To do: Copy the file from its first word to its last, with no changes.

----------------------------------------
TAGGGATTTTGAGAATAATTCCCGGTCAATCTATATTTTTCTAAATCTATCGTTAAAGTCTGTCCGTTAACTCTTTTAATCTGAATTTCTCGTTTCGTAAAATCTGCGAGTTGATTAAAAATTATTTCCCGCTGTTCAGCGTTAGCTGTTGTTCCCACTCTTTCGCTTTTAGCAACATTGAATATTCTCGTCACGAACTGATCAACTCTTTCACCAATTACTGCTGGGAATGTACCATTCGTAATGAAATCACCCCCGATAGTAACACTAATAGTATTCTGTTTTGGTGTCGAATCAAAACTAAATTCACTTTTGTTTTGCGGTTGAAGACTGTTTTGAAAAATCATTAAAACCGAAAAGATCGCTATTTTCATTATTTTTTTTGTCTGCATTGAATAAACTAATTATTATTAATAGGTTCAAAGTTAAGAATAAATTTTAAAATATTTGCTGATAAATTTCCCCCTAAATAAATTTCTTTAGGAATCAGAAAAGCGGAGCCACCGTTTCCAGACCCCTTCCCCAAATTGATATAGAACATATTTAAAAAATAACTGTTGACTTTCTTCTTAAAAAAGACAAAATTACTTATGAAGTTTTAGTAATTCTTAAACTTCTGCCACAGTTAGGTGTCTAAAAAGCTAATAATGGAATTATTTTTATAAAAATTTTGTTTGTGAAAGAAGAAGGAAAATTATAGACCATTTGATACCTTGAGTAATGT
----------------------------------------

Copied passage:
TAGGGATTTTGAGAATAATTCCCGGTCAATCTATATTTTTCTAAATCTATCGTTAAAGTCTGTCCGTTAACTCTTTTAATCTGAATTTCTCGTTTCGTAAAATCTGCGAGTTGATTAAAAATTATTTCCCGCTGTTCAGCGTTAGCTGTTGTTCCCACTCTTTCGCTTTTAGCAACATTGAATATTCTCGTCACGAACTGATCAACTCTTTCACCAATTACTGCTGGGAATGTACCATTCGTAATGAAATCACCCCCGATAGTAACACTAATAGTATTCTGTTTTGGTGTCGAATCAAAACTAAATTCACTTTTGTTTTGCGGTTGAAGACTGTTTTGAAAAATCATTAAAACCGAAAAGATCGCTATTTTCATTATTTTTTTTGTCTGCATTGAATAAACTAATTATTATTAATAGGTTCAAAGTTAAGAATAAATTTTAAAATATTTGCTGATAAATTTCCCCCTAAATAAATTTCTTTAGGAATCAGAAAAGCGGAGCCACCGTTTCCAGACCCCTTCCCCAAATTGATATAGAACATATTTAAAAAATAACTGTTGACTTTCTTCTTAAAAAAGACAAAATTACTTATGAAGTTTTAGTAATTCTTAAACTTCTGCCACAGTTAGGTGTCTAAAAAGCTAATAATGGAATTATTTTTATAAAAATTTTGTTTGTGAAAGAAGAAGGAAAATTATAGACCATTTGATACCTTGAGTAATGT